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In June, COS asked its readers – OHS professionals – about their COVID-19 experience so far.

From the results we can see that broadly, a majority of readers agree that the impact of COVID-19 has been large (around 54 per cent), with 19 per cent saying that the impact has even been massive. Nevertheless, a sizeable number of respondents said that the impact has been moderate (23 per cent), with almost 4 per cent saying that it had been negligible.

Almost 58 per cent of respondents said that they were somewhat worried about not being able to control the impact of COVID-19 on their organization. Around 15 per cent of people surveyed were very worried, 23 per cent slightly worried and almost 4 per cent were not at all worried.

In addition, most OHS professionals agree that COVID-19 will have a lasting impact on their team, with two thirds (61.5 per cent) of those surveyed saying that the impact will last over a year.

So, what key points can we take away from this survey?

1. PPE and physical distancing are big concerns

With some respondents being on extreme ends of the spectrum (either very concerned and affected, or not at all), we can nevertheless glean from these results that a majority of those surveyed have seen their organizations impacted by the pandemic, and that it was certainly a cause for concern.

So, what did respondents say were a major cause of concern for their teams in handling the pandemic? The ability to implement social/physical distancing (38 per cent) and the provision of PPE (27 per cent) were the two main concerns. Only 15 per cent of those surveyed said that heightened level of risk involved in work-related travel was an issue, and only 4 per cent responded that safety issues arising from remote working/working from home was a concern.

In fact, on that last point, those surveyed said that is had been very (38 per cent) or somewhat (31 per cent) possible to work from home – and for 11.5 per cent of respondents, extremely possible! Conversely, 11.5 per cent of those asked said that it had not at all been possible to effectively work from home.

2. Mental health remains an important topic

An issue that has been on many employers’ minds during the pandemic, the survey revealed that mental health issues have been a topic of concern for OHS professionals also. A majority of respondents agreed that broadly the pandemic had caused mental health issues in their organization, from just a few (42 per cent), to some (35 per cent) to many (11.5 per cent).

3. New guidelines have by and large been possible to implement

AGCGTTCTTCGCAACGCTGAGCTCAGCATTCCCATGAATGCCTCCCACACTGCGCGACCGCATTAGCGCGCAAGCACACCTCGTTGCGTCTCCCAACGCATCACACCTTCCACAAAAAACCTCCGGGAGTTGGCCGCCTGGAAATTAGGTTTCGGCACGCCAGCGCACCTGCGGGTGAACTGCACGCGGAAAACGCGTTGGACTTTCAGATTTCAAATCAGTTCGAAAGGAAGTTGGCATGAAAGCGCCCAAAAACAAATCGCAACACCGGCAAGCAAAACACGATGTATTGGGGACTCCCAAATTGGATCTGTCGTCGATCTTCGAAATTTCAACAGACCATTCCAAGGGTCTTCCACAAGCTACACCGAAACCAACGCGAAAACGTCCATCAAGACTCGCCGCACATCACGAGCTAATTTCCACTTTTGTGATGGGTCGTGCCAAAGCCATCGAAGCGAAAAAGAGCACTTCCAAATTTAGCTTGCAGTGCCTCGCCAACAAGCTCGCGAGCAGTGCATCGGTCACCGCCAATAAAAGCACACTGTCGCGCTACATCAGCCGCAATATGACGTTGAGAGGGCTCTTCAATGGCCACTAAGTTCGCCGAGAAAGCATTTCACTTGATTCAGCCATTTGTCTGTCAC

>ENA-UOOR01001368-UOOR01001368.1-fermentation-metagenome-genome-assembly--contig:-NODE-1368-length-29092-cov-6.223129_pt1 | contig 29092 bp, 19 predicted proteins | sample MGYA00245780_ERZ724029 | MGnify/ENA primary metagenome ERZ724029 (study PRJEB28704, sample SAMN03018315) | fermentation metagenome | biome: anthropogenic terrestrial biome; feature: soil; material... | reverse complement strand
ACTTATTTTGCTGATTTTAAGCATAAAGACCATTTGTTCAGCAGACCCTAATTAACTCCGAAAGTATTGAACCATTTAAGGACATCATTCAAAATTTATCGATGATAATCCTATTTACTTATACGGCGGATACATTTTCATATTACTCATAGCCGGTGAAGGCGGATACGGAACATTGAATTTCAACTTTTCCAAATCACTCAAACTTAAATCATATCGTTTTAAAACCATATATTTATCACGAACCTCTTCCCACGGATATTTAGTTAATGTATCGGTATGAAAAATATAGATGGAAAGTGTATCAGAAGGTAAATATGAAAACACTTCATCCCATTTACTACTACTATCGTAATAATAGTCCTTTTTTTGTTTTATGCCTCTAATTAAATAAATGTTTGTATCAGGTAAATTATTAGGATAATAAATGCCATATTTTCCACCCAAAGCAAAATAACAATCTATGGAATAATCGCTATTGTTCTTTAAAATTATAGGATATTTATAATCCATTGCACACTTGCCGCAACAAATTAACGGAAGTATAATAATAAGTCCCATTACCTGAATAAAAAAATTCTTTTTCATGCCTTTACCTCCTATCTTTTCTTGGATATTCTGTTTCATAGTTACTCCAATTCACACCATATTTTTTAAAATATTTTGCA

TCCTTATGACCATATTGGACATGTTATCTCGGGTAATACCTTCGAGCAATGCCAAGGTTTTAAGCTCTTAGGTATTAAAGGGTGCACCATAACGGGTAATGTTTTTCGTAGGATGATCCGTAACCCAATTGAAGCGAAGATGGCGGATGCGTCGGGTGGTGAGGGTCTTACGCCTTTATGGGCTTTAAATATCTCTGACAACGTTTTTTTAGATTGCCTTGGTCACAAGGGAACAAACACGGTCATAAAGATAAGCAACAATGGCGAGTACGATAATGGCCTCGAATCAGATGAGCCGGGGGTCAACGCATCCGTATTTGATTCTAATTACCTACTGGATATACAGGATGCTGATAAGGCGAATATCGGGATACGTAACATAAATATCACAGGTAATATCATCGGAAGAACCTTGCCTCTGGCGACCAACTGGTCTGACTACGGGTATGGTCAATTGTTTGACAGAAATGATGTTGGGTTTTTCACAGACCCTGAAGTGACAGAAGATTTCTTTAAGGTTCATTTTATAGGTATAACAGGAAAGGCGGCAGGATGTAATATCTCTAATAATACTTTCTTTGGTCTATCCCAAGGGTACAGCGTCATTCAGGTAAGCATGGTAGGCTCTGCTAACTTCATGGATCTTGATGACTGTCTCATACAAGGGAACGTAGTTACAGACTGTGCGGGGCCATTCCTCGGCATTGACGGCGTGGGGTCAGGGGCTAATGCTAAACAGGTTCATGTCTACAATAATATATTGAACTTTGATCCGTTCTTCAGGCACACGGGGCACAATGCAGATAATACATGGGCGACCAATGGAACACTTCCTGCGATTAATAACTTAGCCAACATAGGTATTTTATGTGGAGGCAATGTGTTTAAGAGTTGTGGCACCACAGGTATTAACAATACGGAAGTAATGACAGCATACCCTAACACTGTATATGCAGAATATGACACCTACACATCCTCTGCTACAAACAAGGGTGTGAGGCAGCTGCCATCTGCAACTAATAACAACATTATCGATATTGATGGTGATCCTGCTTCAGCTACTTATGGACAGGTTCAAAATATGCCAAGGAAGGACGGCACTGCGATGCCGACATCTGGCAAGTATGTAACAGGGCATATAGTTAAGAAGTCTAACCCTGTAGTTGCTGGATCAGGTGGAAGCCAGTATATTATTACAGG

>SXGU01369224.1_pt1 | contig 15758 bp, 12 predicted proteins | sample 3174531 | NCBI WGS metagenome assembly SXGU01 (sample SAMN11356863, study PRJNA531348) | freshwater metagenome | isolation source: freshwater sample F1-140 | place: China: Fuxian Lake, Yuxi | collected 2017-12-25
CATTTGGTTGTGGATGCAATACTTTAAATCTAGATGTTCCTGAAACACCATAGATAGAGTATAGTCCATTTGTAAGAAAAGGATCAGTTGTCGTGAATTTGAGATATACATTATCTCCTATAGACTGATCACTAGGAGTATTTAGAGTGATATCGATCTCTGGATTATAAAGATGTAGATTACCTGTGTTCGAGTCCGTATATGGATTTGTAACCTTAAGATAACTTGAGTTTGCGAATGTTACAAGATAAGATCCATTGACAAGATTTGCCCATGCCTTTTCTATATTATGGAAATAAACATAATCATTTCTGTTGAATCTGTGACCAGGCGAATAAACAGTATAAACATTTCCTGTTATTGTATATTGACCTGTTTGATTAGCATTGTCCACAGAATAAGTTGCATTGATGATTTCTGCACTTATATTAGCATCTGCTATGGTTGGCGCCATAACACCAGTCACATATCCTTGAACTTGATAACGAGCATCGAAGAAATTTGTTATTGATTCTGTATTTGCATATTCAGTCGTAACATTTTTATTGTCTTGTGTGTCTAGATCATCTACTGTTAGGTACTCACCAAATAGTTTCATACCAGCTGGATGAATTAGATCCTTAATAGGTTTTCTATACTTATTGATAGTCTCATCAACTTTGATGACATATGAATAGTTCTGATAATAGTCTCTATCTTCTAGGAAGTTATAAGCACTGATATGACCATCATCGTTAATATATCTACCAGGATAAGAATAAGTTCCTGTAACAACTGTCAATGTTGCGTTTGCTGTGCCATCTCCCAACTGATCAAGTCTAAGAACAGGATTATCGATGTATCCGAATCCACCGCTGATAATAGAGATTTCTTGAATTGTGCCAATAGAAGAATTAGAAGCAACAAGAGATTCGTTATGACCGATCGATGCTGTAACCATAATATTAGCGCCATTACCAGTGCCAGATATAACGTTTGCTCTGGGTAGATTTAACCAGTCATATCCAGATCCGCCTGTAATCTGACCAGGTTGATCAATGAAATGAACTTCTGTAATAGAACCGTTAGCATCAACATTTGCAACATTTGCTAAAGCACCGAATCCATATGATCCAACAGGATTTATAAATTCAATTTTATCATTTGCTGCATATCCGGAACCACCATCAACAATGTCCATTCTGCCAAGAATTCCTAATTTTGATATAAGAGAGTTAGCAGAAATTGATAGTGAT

With a slew of guidelines in place to protect workers, how possible has it been for businesses and employers to implement these various new regulations? Increased sanitation has been the easiest to implement, with 81 per cent of respondents saying that it was very easy to implement. Guidelines touching on physical distancing, staggered shifts/breaks and access to PPE have also been relatively possible to respect.

Those surveyed said that physical distancing had been very (35 per cent) or somewhat (42 per cent) to make possible – with around 19 per cent saying that it was only slightly possible, and 4 per cent saying that it was not at all possible.

With regards to staggered shifts/breaks, 46 per cent of respondents said that it had been very possible to implement and 30 per cent said that it had been somewhat (31 per cent) easy to implement. Similarly to physical distancing, 19 per cent said that it was slightly possible, and almost 4 per cent said not at all.

Access to PPE was also broadly possible, a majority of those surveyed said that it was somewhat (46 per cent) feasible, 38 per cent said that it was very feasible and only 15 per cent said that it was slightly feasible.

4. Manpower and budget are not big concerns (yet)

Indeed, surprisingly respondents for the most part stated that manpower and budget reductions as a result of COVID-19 had not largely affected the safety function in their organization.

Though 23 per cent said that manpower reductions had moderately affected the safety function of their organization, 38 per cent said this had only been slightly affected, and 38 said that there had been no impact at all.

With regards to budget reductions, though almost 8 per cent said that these had had a large impact on the safety function in their organization, 19 per cent said that the impact had been moderate whilst 38 per cent said it had been slight and 35 per cent said there had been no impact.

5. OHS professionals have additional concerns

Though access to PPE, cleaning products and the effects of the pandemic on mental health were freely raised by OHS professionals during the survey, there were also additional concerns raised by respondents.

Lack of information and misinformation were brought up, with one respondent citing lack of prevalence data as a concern. Other concerns focused on misinformation or inconsistent information with regards to guidelines. Similarly, respondents mentioned difficulties enforcing compliance and mediating between workers.

A number of respondents voiced concerns about issues surrounding under-reporting of workplace injury and presenteeism.

Lastly, though a number of these new guidelines may slow work down, there has nevertheless been pressure for employees to work quickly said a few of those surveyed, with clients “demanding” to maintain schedules.

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